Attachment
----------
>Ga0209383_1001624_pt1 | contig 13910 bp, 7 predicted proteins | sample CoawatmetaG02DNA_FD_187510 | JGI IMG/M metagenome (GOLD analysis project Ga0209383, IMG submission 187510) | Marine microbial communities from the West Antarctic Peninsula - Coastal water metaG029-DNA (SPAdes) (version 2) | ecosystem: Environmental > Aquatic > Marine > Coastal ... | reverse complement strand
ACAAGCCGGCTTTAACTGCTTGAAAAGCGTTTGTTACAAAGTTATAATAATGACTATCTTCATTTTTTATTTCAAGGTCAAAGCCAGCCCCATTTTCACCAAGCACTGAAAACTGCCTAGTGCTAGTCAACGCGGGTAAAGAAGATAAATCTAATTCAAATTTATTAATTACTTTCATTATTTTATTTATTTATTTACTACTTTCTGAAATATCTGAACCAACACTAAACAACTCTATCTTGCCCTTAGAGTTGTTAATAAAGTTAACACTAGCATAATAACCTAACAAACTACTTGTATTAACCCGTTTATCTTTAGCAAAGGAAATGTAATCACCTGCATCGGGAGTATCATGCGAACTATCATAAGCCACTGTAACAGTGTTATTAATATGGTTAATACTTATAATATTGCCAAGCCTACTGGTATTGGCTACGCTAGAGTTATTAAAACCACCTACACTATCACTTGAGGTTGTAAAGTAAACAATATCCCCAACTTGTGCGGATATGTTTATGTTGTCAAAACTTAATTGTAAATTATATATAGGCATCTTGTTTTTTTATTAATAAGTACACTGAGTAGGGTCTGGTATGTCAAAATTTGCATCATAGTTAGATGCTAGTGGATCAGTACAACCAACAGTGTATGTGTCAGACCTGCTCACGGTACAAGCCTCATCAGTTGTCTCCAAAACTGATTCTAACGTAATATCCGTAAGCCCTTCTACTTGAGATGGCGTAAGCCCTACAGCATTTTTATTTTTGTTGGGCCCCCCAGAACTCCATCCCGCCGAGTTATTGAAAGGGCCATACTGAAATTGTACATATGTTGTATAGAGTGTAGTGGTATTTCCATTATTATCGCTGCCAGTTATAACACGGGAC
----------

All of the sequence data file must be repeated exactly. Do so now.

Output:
>Ga0209383_1001624_pt1 | contig 13910 bp, 7 predicted proteins | sample CoawatmetaG02DNA_FD_187510 | JGI IMG/M metagenome (GOLD analysis project Ga0209383, IMG submission 187510) | Marine microbial communities from the West Antarctic Peninsula - Coastal water metaG029-DNA (SPAdes) (version 2) | ecosystem: Environmental > Aquatic > Marine > Coastal ... | reverse complement strand
ACAAGCCGGCTTTAACTGCTTGAAAAGCGTTTGTTACAAAGTTATAATAATGACTATCTTCATTTTTTATTTCAAGGTCAAAGCCAGCCCCATTTTCACCAAGCACTGAAAACTGCCTAGTGCTAGTCAACGCGGGTAAAGAAGATAAATCTAATTCAAATTTATTAATTACTTTCATTATTTTATTTATTTATTTACTACTTTCTGAAATATCTGAACCAACACTAAACAACTCTATCTTGCCCTTAGAGTTGTTAATAAAGTTAACACTAGCATAATAACCTAACAAACTACTTGTATTAACCCGTTTATCTTTAGCAAAGGAAATGTAATCACCTGCATCGGGAGTATCATGCGAACTATCATAAGCCACTGTAACAGTGTTATTAATATGGTTAATACTTATAATATTGCCAAGCCTACTGGTATTGGCTACGCTAGAGTTATTAAAACCACCTACACTATCACTTGAGGTTGTAAAGTAAACAATATCCCCAACTTGTGCGGATATGTTTATGTTGTCAAAACTTAATTGTAAATTATATATAGGCATCTTGTTTTTTTATTAATAAGTACACTGAGTAGGGTCTGGTATGTCAAAATTTGCATCATAGTTAGATGCTAGTGGATCAGTACAACCAACAGTGTATGTGTCAGACCTGCTCACGGTACAAGCCTCATCAGTTGTCTCCAAAACTGATTCTAACGTAATATCCGTAAGCCCTTCTACTTGAGATGGCGTAAGCCCTACAGCATTTTTATTTTTGTTGGGCCCCCCAGAACTCCATCCCGCCGAGTTATTGAAAGGGCCATACTGAAATTGTACATATGTTGTATAGAGTGTAGTGGTATTTCCATTATTATCGCTGCCAGTTATAACACGGGAC